The Lusitania Resource > People > Saloon (First Class) Passenger List > Mrs. William Sterling Hodges (Sarah Grisemer)

Mrs. William Sterling Hodges (Sarah Grisemer)

Sarah Hodges, 36, was traveling on Lusitania with her husband, William Hodges, and their two children, William S. Hodges, Jr., and Dean Winston Hodges. They family was from Philadelphia, Pennsylvania, United States, but her husband William had business in Paris, France, to attend to for which they booked Lusitania. The entire family was lost when the ship was torpedoed and sunk on 7 May 1915.


Sarah Hodges, born Sarah Grisemer, was the daughter of Levi B. Grisemer. He was 64 years of age at the time of Sarah's death. Levi had been ill for more than a year and had been unable to work, and Sarah contributed to his support. After Sarah died, Levi's health recovered enough for him to return to work. William Sterling Hodges, on 30 April 1915, the day before sailing on the Lusitania, made a will naming Sarah sole legatee and executrix. He provided among other things that should his wife and two children “all die simultaneously or on or about the same time” then in such event his entire estate was to go to his mother.


Aboard Lusitania, the Hodges were on ticket 14677 and stayed in cabin A-16. During the sinking, Blish and Maude Thompson encountered the Hodges family in the crowd climbing the stairs to the boat deck.  As the ship was listing to starboard, the Hodges were having trouble, so the Thompsons assisted them up the staircase. Later on, Wallace Phillips saw Mr. Hodges exit his portside A Deck cabin with lifebelts in his arms. Phillips asked Hodges if his family was all together, to which Hodges answered yes, that they were all together. The entire Hodges family was lost in the Lusitania sinking. Hoehling and Hoehling’s The Last Voyage of the Lusitania (1956) makes an error in stating that the children had been saved. The Monday, 17 May issue of The New York Times, page 1, said that Dean’s body had been recovered and identified.  Dean’s body was later returned to Philadelphia. Sarah’s body was #209, interred in Common Grave B in Queenstown (now Cobh), Ireland.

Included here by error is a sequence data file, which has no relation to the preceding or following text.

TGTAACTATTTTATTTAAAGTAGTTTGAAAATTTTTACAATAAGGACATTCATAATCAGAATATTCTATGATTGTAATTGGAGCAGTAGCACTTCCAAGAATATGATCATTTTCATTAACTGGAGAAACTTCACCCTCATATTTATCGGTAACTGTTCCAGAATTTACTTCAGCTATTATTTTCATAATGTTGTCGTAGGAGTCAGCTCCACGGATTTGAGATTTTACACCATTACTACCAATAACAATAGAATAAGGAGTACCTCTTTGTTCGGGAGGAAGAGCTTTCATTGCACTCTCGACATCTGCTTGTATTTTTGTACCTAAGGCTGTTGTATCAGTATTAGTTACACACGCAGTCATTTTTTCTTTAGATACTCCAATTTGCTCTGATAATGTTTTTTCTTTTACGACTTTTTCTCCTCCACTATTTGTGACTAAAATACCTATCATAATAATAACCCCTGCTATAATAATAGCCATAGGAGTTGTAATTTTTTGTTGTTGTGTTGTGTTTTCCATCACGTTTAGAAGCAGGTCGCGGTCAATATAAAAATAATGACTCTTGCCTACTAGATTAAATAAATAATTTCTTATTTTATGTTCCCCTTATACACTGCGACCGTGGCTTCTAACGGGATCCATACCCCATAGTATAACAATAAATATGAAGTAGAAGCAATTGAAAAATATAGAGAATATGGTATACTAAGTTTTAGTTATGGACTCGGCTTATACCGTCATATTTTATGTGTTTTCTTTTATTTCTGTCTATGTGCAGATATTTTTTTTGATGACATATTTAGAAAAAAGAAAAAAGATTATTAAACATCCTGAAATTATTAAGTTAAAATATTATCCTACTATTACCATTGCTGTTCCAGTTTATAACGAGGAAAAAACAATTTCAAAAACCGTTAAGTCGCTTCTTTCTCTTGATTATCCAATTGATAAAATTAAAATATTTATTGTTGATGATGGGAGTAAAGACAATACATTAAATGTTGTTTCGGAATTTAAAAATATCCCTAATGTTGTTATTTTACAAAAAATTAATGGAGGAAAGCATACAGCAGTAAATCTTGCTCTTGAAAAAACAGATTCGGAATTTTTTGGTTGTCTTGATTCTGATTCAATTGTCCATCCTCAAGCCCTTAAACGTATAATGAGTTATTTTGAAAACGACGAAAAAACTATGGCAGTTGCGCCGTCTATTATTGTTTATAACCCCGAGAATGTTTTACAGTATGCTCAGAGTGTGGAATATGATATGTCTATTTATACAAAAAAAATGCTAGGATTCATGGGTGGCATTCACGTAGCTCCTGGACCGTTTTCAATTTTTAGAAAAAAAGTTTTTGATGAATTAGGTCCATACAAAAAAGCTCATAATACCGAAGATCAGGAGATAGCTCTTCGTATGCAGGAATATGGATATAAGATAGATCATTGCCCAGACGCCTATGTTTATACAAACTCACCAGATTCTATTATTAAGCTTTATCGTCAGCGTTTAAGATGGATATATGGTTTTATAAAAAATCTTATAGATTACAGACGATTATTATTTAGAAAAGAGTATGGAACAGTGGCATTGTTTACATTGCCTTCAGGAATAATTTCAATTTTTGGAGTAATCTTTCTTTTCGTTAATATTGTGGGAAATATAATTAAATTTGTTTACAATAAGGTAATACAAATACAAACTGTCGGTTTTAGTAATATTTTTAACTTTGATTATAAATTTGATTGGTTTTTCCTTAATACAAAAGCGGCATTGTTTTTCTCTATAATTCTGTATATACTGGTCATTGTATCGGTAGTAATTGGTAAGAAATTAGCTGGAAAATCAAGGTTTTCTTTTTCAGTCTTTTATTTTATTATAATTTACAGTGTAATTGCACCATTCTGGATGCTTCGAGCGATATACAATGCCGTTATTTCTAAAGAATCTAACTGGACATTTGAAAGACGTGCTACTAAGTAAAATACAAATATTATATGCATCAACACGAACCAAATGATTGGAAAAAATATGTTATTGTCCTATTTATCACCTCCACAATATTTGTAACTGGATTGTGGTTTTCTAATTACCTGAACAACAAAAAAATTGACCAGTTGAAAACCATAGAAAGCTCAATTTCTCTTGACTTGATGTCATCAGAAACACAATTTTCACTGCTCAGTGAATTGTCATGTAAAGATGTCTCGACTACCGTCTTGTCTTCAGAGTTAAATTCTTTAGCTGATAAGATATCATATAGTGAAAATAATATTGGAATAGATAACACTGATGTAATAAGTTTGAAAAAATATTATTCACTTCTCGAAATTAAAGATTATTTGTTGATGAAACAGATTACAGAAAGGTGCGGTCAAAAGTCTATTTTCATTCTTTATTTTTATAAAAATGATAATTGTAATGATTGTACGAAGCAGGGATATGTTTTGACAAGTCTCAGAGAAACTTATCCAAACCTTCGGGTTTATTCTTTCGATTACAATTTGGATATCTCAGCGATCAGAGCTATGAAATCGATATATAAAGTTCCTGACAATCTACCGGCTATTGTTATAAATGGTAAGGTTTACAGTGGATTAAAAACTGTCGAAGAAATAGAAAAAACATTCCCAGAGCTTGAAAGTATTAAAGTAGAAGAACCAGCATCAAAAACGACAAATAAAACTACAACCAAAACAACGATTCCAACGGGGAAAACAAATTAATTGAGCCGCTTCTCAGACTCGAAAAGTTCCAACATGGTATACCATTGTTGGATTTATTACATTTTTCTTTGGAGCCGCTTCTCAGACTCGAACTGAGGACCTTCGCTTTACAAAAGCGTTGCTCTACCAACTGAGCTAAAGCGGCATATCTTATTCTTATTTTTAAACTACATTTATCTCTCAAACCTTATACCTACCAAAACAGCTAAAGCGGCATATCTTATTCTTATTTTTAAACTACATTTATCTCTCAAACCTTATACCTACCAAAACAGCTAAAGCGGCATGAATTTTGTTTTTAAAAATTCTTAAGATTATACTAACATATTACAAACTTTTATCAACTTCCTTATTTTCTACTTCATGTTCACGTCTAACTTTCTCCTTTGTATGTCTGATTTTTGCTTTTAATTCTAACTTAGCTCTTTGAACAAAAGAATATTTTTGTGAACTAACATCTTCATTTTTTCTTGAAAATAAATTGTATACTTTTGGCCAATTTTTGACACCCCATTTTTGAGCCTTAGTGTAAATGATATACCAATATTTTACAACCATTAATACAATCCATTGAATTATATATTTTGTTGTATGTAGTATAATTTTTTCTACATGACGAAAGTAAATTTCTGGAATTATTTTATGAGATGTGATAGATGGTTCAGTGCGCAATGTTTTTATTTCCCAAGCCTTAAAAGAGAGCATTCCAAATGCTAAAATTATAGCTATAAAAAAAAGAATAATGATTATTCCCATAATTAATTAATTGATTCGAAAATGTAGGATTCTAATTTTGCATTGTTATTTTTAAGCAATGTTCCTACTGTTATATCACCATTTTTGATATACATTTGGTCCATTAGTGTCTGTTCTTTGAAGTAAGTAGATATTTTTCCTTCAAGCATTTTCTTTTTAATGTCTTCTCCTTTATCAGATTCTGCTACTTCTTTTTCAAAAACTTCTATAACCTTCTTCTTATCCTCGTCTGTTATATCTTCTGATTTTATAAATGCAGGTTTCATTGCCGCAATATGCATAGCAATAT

Related pages

The Hodges at the Mixed Claims Commission
Contributors: Jim Kalafus Michael Poirier Judith Tavares References: Hoehling, A. A. and Mary Hoehling.  The Last Voyage of the Lusitania.  Madison Books, 1956. Mixed Claims Commission. Docket No.  274, page 398. The New York Times.  Sunday, May 8, 1915, page 3. The New York Times.  Monday, May 17, 1915, page 1.

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